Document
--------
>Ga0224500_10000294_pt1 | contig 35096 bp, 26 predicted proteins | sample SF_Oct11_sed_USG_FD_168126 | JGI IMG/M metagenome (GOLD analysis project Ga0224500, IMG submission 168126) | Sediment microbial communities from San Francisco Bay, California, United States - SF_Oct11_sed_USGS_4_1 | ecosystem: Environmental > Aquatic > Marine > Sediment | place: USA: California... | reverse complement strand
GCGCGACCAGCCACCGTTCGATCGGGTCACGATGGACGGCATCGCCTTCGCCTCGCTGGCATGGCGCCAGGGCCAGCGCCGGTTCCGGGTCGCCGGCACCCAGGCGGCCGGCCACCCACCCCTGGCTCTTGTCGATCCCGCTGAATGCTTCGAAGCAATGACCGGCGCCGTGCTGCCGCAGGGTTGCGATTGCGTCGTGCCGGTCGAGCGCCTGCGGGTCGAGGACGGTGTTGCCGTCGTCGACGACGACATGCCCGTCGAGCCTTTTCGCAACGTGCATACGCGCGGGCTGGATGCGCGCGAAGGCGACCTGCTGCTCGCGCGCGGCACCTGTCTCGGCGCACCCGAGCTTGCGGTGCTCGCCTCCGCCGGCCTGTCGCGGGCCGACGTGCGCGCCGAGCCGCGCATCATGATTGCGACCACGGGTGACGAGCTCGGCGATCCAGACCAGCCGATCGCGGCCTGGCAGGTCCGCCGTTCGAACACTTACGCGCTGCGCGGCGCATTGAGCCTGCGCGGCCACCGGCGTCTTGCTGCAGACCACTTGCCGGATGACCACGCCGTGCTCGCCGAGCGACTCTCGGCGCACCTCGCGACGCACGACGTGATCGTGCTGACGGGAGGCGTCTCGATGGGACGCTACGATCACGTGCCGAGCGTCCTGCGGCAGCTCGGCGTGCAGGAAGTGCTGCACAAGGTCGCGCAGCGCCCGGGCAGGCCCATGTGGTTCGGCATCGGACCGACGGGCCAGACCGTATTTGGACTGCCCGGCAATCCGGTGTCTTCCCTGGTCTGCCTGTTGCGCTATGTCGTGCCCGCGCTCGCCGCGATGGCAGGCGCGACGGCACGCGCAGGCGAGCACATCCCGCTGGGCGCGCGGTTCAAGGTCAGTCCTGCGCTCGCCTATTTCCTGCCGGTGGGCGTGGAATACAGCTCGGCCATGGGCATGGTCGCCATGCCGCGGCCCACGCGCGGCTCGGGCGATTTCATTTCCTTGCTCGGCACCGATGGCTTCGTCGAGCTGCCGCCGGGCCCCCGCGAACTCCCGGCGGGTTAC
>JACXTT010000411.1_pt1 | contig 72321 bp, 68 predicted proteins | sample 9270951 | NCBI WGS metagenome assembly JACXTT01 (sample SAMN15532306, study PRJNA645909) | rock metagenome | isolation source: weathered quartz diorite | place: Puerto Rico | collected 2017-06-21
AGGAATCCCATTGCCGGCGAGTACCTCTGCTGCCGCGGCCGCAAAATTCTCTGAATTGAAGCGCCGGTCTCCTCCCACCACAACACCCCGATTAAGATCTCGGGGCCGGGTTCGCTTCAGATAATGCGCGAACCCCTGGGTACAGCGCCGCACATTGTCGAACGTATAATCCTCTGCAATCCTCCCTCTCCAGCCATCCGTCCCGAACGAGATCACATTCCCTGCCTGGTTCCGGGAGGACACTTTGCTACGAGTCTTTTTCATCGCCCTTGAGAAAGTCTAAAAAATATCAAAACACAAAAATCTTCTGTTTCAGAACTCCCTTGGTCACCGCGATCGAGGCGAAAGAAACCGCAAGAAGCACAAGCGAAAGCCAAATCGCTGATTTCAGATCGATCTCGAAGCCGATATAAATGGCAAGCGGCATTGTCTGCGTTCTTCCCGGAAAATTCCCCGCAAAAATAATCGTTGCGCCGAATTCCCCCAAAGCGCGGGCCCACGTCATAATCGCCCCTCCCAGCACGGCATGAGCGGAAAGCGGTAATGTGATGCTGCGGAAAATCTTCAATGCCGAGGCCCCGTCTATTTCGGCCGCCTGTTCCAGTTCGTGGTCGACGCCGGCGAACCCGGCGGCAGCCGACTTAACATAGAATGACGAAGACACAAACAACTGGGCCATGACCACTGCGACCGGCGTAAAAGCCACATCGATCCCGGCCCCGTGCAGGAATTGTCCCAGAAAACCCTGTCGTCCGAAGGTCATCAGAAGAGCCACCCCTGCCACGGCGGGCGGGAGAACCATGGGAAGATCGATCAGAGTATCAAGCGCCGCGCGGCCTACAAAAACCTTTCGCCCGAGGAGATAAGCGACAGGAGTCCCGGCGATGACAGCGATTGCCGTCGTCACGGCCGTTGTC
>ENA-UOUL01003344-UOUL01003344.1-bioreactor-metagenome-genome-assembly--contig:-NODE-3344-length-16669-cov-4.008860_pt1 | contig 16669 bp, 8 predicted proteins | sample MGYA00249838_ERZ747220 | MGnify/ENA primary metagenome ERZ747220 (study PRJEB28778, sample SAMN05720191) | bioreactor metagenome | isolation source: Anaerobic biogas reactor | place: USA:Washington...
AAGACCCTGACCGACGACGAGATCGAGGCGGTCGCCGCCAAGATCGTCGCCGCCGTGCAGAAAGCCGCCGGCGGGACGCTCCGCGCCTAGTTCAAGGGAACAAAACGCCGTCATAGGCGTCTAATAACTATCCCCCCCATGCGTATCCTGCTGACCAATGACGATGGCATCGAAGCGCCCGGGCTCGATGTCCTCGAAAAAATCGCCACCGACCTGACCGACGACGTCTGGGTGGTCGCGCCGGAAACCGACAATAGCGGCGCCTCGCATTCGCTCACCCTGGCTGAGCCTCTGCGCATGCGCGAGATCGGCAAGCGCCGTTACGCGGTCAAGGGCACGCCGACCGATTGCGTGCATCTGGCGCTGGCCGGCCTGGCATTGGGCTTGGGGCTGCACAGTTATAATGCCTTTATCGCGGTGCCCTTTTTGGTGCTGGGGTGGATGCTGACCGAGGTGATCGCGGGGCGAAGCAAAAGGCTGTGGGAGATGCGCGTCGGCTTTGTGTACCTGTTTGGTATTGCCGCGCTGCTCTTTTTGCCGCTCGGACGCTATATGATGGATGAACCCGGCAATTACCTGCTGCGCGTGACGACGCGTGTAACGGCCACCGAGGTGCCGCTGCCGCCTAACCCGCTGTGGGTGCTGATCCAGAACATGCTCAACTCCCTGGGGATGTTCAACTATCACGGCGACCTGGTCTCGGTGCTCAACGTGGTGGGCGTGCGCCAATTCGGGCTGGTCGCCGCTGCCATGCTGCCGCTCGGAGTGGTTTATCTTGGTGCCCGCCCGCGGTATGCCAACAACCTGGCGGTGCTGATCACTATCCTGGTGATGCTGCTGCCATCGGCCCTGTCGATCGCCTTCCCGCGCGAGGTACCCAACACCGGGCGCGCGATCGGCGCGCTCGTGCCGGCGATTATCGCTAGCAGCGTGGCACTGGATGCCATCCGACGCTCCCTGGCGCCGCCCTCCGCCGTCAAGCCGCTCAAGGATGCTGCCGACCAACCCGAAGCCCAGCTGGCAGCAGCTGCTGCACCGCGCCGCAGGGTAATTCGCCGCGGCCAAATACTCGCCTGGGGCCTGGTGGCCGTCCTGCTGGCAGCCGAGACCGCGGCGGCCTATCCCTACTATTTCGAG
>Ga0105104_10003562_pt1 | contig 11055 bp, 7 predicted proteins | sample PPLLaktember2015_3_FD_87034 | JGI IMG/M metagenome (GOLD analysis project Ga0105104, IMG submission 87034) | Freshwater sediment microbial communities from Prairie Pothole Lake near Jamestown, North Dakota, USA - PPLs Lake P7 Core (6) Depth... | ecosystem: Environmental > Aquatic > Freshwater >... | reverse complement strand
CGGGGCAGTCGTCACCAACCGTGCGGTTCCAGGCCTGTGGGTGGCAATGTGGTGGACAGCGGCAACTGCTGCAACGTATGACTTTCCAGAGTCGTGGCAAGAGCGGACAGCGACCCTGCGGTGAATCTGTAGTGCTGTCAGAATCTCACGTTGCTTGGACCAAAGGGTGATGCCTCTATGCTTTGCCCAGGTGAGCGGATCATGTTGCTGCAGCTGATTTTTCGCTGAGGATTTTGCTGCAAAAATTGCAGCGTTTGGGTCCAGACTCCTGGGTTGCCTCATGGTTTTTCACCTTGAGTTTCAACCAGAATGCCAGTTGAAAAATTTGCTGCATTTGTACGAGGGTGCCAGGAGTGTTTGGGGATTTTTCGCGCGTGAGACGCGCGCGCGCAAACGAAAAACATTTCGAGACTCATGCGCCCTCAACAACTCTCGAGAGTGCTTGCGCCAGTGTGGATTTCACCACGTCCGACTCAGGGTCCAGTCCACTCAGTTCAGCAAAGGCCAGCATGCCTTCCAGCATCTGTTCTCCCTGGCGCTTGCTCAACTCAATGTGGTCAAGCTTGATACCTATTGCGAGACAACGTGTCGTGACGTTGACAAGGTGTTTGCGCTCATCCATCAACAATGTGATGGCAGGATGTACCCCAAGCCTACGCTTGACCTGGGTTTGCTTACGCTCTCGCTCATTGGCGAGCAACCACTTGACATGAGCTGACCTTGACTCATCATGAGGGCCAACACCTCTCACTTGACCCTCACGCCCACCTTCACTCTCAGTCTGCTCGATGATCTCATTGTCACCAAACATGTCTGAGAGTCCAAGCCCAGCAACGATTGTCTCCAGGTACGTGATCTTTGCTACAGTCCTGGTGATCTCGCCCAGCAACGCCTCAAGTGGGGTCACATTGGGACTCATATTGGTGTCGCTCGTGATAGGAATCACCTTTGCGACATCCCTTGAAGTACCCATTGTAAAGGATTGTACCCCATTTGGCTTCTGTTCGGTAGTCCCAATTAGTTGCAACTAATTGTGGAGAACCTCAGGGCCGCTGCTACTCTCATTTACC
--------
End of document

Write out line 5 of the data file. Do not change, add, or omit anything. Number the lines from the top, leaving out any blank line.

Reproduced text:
>ENA-UOUL01003344-UOUL01003344.1-bioreactor-metagenome-genome-assembly--contig:-NODE-3344-length-16669-cov-4.008860_pt1 | contig 16669 bp, 8 predicted proteins | sample MGYA00249838_ERZ747220 | MGnify/ENA primary metagenome ERZ747220 (study PRJEB28778, sample SAMN05720191) | bioreactor metagenome | isolation source: Anaerobic biogas reactor | place: USA:Washington...